The Guardian

Voyage of discovery

Fifty years after Diana Wynne Jones published her first fantasy novel for children, Katherine Rundell celebrates the magic that has gripped generations of young readers – and inspired her own fantasy debut

In 1977, the novelist Diana Wynne Jones finished a children’s fantasy novel and posted off the manuscript of the final draft to her publishers. There, an editor asked her to make further changes to the book – which she had no intention of doing. But rather than say so, Jones took her carbon copy of the draft and chopped some of the pages up into sections, pasting them back together – exactly the same words in the same order – to look as though the book had been heavily revised. She sent it back to her publishers; the book was now perfect, they declared. That was the thing: it had been all along. The book was Charmed Life, one of the wittiest, sharpest children’s fantasies ever written. There are some writers whose voices are so vividly their own that you can detect the distinctive ring of it 10 miles off in a headwind: Jones is one of them.

Jones, who died in 2011, was a true original. This year marks the 50th anniversary of the publication of Wilkins’ Tooth, her first children’s book: it would be a good year to begin reading her. You could start young, at six or seven, with Wild Robert, a book about a courteous ghost who is half magician on his mother’s side. As you get older, there is Howl’s Moving Castle, which was adapted into a film by Hayao Miyazaki’s Studio Ghibli; I know many women who cite the wizard Howl as their first love. The brilliant Archer’s Goon features seven wizard siblings and time travel. For teens, there is Fire and Hemlock; based on the Scottish ballads of

Tam Lin, who was stolen away by the fairies, it has a structure modelled on TS Eliot’s Four Quartets. But the jewel in the collection, I think, is the Chrestomanci series, made up of six novels and a book of stories about a nine-lived enchanter who controls the magic of the many known worlds. They feature a magical castle, where children learn their powers: Harry Potter owes them a great debt.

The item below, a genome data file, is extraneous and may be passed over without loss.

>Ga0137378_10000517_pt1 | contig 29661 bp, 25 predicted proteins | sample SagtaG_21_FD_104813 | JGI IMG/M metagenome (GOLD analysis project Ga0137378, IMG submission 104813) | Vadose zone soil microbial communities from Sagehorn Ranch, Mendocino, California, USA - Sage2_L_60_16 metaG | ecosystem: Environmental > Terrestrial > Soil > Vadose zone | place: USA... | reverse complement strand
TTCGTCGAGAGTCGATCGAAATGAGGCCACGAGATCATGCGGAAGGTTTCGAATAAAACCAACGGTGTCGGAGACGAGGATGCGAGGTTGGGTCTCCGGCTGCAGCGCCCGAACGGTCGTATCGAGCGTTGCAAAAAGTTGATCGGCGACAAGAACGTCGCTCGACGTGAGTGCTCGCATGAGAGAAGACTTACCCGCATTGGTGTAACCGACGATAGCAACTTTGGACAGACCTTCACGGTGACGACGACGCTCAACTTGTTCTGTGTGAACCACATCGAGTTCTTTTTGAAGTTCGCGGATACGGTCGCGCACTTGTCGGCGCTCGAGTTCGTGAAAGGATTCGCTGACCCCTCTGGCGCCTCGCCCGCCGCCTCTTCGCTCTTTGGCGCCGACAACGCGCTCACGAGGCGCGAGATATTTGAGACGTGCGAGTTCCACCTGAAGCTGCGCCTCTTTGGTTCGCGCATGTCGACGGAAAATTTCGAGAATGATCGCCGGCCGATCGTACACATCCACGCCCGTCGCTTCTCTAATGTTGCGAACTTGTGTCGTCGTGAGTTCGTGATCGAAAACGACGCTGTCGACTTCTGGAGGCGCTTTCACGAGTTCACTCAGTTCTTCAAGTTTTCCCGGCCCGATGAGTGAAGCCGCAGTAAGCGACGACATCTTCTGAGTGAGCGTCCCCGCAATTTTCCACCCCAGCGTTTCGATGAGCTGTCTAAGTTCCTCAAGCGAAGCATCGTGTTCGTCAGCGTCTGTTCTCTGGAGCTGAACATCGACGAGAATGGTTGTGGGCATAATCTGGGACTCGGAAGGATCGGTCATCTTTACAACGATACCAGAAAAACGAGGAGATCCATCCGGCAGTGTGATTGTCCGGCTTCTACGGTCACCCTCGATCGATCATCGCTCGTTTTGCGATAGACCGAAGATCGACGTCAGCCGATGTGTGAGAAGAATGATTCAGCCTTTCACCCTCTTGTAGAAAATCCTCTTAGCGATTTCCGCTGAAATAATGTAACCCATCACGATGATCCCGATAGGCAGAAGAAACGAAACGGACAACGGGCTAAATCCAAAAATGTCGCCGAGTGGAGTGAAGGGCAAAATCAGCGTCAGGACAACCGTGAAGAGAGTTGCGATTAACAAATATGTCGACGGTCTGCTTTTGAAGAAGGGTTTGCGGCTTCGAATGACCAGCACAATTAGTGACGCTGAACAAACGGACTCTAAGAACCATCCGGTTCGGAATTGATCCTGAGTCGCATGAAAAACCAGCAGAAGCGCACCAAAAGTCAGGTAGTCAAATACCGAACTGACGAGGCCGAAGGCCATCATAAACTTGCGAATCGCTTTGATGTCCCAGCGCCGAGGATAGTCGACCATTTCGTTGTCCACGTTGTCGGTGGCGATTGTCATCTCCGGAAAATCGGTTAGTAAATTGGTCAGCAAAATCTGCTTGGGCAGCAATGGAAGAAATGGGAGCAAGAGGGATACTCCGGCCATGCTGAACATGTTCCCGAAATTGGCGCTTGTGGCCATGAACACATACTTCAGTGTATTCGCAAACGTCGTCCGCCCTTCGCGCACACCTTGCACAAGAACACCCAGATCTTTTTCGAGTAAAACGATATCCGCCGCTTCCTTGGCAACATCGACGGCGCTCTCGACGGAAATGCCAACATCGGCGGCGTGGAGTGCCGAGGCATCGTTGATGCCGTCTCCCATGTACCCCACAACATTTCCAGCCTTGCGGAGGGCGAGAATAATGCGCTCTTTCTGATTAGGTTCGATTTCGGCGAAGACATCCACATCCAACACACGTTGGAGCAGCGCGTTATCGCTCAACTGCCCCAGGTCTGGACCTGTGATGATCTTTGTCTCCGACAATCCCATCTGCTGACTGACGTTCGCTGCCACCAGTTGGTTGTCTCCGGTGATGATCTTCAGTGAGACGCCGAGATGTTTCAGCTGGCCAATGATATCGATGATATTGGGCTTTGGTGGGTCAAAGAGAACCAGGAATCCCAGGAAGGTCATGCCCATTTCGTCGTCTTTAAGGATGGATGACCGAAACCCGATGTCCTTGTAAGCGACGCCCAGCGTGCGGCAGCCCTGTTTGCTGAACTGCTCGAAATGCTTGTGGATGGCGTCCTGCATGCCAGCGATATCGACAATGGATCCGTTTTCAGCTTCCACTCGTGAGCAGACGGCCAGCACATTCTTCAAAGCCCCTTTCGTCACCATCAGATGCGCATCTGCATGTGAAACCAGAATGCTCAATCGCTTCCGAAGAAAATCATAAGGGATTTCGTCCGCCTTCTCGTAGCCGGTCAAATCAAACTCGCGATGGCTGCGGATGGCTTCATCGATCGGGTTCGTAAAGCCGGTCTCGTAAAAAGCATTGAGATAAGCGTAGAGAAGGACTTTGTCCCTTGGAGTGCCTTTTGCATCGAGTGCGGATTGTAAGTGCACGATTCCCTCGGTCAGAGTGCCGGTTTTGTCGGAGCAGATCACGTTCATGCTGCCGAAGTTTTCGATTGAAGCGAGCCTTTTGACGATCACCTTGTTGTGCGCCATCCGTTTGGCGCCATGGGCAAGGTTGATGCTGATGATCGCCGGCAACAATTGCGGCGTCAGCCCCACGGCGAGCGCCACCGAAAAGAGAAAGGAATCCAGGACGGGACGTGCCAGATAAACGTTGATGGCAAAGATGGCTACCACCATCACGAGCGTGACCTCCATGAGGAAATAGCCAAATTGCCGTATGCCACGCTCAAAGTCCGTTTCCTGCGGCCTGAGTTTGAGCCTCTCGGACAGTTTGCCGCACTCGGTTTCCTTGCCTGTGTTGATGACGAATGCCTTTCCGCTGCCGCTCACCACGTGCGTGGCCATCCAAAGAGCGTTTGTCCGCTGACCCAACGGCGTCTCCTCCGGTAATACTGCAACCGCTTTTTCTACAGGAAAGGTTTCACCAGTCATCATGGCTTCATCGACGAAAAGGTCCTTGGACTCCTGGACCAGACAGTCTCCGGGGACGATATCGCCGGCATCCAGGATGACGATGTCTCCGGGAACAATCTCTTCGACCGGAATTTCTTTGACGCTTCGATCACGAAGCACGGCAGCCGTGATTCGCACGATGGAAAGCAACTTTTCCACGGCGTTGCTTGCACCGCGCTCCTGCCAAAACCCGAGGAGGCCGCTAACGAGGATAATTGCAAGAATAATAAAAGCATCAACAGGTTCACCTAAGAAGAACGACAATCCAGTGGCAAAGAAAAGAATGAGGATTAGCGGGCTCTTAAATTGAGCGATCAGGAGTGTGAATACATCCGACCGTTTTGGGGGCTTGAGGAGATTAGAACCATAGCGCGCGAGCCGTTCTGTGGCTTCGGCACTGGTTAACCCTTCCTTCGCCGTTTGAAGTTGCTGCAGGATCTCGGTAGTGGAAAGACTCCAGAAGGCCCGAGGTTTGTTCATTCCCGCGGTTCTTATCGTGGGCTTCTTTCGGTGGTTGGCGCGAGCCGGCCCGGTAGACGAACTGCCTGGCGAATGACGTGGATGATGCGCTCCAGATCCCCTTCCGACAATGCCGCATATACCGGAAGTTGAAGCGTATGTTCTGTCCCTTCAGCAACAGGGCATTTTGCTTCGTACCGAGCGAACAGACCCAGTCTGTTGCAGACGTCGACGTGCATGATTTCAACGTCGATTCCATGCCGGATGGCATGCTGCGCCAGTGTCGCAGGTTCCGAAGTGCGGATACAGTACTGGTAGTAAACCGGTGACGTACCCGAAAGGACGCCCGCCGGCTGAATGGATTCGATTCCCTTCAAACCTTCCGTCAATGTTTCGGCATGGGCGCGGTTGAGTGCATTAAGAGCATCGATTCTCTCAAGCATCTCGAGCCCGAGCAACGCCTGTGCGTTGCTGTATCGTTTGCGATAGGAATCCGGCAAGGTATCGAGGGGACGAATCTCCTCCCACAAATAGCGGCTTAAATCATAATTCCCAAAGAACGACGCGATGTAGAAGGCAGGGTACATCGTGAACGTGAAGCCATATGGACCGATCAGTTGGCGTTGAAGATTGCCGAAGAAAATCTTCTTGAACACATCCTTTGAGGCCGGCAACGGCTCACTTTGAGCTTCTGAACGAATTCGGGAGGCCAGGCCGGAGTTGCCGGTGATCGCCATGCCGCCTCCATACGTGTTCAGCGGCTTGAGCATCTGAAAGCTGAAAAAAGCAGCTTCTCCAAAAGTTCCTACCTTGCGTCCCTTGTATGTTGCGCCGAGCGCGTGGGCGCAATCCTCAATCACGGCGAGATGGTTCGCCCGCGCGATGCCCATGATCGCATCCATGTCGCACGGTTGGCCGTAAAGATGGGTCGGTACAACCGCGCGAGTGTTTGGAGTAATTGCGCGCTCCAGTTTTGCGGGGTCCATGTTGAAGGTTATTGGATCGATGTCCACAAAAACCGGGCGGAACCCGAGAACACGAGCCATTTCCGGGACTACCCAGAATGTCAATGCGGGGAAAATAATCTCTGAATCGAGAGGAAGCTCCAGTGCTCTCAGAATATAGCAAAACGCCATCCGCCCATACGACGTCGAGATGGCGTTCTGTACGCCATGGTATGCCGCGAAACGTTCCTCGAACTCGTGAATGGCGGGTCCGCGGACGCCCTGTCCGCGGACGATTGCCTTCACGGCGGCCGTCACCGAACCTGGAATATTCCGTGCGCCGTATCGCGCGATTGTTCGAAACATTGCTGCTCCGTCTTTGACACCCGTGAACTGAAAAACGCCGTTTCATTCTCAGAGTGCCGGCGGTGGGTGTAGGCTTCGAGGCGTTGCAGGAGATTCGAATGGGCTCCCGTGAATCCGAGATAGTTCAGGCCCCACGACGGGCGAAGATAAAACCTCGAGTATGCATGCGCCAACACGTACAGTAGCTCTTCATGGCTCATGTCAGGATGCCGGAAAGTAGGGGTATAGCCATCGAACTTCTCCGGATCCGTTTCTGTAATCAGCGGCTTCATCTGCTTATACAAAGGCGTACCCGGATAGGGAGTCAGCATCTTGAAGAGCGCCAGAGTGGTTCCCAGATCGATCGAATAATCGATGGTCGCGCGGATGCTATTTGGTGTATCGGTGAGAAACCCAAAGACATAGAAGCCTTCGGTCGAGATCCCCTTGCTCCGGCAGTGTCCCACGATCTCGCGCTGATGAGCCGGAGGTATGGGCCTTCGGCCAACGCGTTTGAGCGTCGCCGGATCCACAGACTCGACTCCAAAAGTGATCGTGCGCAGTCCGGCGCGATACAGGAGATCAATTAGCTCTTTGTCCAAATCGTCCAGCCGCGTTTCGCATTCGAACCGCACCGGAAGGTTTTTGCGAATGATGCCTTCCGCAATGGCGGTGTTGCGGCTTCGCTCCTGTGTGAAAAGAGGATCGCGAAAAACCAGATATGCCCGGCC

What I loved most, as a child, was the salute those books offered to their reader’s intelligence. Jones’s work is galvanised by her respect for the children who read her books. They are warm, sardonic and, in places, unexpectedly elliptical. She refrains from explaining everything – the books appear to say: “Let them invent, let them work it out.” The precise way in which Howl is able to make a John Donne poem into a spell, for instance, is unclear; and in leaving spaces for her readers to fill, the books invite collaboration. A Diana Wynne Jones book becomes your own, because you participate in the building of it.

Just as the books are generous to children, so they are sceptical of notions of adult perfection. Adults, in Jones’s world, are capable of being brilliantly kind – but they’re never infallible. Jones was five years old when war broke out. Her mother, she wrote, told her that she “was ugly, semi-delinquent, but bright”. When she was eight, she knew, abruptly, what she was going to be. “I sat up from reading in the middle of one afternoon and knew that I was going to be a writer one day … In calm certainty, I went and told my parents. ‘You haven’t got it in you,’ my mother said. My father bellowed with laughter. He had a patriarch’s view of girls: they were not really meant to do anything.”

It is no coincidence that Jones’s books are peppered with adults who are tyrannical, or vain and capricious, or simply mistaken. This, at the time, was a bold decision. She wrote to the scholar Deborah Kaplan in 1996: “When I started writing, there was an absolute rule in children’s books that ‘good’ adults were not to be questioned or criticised. I was out to abolish that rule.”

Jones didn’t have a simple road to publication. Her work was strange, and new. She wrote in her autobiographical notes, Something About the Author:

“It dawned on me that I was going to have to write fantasy … because I was not able to believe in most people’s version of normal life … What I wrote was rejected by publishers and agents with shock and puzzlement.” But